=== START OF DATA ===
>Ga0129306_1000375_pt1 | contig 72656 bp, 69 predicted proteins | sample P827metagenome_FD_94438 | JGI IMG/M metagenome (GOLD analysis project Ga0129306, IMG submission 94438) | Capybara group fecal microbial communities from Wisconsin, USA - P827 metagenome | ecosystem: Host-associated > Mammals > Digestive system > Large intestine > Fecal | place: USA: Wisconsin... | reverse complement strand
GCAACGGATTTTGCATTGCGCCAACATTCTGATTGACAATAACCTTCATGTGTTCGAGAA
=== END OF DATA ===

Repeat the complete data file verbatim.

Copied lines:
>Ga0129306_1000375_pt1 | contig 72656 bp, 69 predicted proteins | sample P827metagenome_FD_94438 | JGI IMG/M metagenome (GOLD analysis project Ga0129306, IMG submission 94438) | Capybara group fecal microbial communities from Wisconsin, USA - P827 metagenome | ecosystem: Host-associated > Mammals > Digestive system > Large intestine > Fecal | place: USA: Wisconsin... | reverse complement strand
GCAACGGATTTTGCATTGCGCCAACATTCTGATTGACAATAACCTTCATGTGTTCGAGAA